eric ripert

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There has always been a tension in advertising between strategy and creative.  The best creative ideas, creative people will tell you, come from coloring outside the lines. Think Different, to quote TBWA Chiat Day and Apple. The creative mind flourishes without bounds.

Strategy people like lines and organization. We love creativity, but our day job is about lines. Flexing the tension is another of our day jobs.

Both groups know there are no absolutes. I often say “Campaigns come and go, a powerful brand strategy is indelible.” That shit flies in one ear and out the other of creative people. 

The best strategy, though, is tempered by great creative.  And the best creative is infused with great strategy. The two create maximum advertising effectiveness and must coexist.

Le Bernardin, the NYC seafood restaurant, garners 4 Stars because of Maguy Le Coze (a neat and order freak) and Eric Ripert, creative chef par excellence.

Peace.

 

 

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wendys_mascot_logo“Quality is our recipe” is the new tagline for fats food chain Wendy’s. It adorns all the stores. Quality is an industrial word. It’s not a food word. If you go to a Lidia Bastianich or Eric Ripert restaurant you’re not going to savor a meal and talk quality.

The key to branding is finding the right “claim” and proving it every day. I use three proof planks to support the claim. Three provides focus. Were I to parse the quality claim for Wendy’s I might select “ripeness” for vegetables, “natural” for ingredients, e.g., less additives, few GMOs, real sugar, and “immaculate facilities.” I’m just riffing here but you might actually build a nice story with this strategy. The problem, however, is the word quality. A far as claims go, it’s in the neighborhood, but a Norwegian neighborhood.  Quick, name a tasty Norwegian food.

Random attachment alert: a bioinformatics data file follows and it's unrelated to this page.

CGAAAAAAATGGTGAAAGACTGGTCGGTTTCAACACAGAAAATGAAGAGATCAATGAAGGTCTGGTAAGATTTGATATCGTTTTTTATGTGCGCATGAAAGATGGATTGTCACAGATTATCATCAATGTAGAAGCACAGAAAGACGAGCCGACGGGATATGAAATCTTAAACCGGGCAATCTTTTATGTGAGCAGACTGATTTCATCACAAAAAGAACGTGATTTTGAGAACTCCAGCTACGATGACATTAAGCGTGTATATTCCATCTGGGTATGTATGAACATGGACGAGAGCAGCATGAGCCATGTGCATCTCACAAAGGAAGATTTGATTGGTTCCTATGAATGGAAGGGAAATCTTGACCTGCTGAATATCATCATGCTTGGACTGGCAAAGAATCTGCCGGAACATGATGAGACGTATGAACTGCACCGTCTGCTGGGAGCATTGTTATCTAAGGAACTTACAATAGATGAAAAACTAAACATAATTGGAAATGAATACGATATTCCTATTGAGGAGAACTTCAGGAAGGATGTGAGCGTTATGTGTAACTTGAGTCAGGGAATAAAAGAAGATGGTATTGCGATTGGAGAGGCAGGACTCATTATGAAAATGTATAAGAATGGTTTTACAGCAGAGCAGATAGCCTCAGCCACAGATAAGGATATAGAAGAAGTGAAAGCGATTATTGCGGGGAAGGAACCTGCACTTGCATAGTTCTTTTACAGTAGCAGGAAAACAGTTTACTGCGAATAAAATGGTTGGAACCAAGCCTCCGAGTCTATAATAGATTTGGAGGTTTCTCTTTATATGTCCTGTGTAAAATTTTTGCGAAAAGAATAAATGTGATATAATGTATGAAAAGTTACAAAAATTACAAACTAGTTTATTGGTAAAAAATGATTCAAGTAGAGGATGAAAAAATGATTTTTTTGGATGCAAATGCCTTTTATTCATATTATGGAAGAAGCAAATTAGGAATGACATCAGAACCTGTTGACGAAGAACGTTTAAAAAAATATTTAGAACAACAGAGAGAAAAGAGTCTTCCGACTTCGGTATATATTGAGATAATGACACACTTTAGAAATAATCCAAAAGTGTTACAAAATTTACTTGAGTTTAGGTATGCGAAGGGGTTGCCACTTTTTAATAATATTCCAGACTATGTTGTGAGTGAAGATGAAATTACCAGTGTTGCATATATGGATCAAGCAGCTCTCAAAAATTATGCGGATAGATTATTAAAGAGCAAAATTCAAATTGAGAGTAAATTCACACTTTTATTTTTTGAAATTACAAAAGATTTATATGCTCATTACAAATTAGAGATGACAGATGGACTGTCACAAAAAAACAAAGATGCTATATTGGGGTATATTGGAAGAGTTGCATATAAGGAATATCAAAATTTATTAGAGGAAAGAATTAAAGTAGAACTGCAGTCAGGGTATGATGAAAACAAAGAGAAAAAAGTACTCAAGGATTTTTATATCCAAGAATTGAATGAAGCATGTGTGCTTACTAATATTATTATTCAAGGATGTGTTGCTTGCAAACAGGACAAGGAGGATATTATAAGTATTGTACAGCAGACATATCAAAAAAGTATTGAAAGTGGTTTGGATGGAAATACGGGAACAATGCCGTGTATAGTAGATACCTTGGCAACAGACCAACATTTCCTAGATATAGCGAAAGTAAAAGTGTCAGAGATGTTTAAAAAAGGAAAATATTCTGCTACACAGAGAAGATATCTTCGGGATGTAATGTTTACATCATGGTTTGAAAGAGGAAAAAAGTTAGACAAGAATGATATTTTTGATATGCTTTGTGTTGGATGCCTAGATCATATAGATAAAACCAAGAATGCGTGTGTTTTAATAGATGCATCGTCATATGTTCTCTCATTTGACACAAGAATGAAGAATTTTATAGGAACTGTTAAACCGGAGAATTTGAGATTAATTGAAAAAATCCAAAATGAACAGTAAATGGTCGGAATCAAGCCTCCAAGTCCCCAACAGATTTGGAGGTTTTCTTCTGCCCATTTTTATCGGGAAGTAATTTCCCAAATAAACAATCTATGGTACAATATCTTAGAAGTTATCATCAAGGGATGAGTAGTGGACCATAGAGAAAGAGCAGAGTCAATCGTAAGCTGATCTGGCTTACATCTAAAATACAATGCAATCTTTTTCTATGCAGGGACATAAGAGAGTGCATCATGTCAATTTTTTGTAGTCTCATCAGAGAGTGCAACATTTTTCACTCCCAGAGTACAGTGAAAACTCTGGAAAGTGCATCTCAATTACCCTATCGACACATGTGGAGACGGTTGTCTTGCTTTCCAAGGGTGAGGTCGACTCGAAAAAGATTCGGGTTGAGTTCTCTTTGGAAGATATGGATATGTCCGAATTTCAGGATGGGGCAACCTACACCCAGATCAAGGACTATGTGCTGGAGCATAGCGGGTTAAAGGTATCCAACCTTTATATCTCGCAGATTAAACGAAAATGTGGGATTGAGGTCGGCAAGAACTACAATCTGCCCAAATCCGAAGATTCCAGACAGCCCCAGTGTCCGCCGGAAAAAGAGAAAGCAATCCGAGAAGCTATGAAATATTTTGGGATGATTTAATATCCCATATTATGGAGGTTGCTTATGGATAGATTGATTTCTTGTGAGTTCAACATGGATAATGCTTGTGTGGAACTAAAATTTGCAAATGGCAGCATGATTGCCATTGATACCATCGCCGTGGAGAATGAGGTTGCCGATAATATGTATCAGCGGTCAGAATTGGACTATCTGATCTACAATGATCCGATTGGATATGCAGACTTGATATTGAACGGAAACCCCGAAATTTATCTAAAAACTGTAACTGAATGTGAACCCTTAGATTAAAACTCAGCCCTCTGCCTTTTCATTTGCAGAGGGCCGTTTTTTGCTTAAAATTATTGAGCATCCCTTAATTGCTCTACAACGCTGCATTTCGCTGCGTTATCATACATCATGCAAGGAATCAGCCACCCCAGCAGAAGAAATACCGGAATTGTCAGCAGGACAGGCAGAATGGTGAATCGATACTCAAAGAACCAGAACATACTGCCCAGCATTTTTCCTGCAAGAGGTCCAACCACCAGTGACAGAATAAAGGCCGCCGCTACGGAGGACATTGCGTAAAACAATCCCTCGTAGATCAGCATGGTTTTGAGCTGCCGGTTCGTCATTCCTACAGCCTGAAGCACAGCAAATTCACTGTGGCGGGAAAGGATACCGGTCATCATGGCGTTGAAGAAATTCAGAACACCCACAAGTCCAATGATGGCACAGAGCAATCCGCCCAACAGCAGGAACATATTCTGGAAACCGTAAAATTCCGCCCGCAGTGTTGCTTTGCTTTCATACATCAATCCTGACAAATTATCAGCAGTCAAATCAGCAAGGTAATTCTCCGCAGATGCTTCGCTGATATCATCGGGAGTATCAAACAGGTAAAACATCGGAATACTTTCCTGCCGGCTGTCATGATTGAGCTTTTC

Brand strategy claims need poetry. Humanity. They need aspiration and emotion. Wendy’s can do better. This is a company that has always been ad campaign driven, not brand strategy driven.      

Peace.           

 

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I like to write about trends that impact marketing. One such, is the craft economy. It’s an exciting movement that is slowly taking hold and can be seen in craft beer, home-made pasta, woodworking and the neat site Etsy.  What makes the craft economy a trend worthy of notice is the bigger phenomenon that has lived here for too long: the junk economy.  Junk food, junk games, mass produced-low quality gear. When ladies can go to Target and pick up a blouse for $6.00, something is wrong.  When it makes more sense to buy a new laptop than fix the old one, something is wrong. When a TV only lasts 5-6 years rather than 15, something is wrong.

I love old stuff.  I am old stuff. I have tee-shirts older than my 20 something kids.  My old Poppe Tyson softball tee just ripped.  Pissed I didn’t buy a better weight of cotton Hanes back in the 80s.

Junk is bad, craft is good. Market with that thought in mind and the messages and customers will follow.  Eric Ripert has built an empire on fighting the junk economy. He is an inspiring hero.  Lose the junk. (Not that junk Terrence. Oh, and Terrence, Pearl Jam is coming to Philly.) Peace.

 

 

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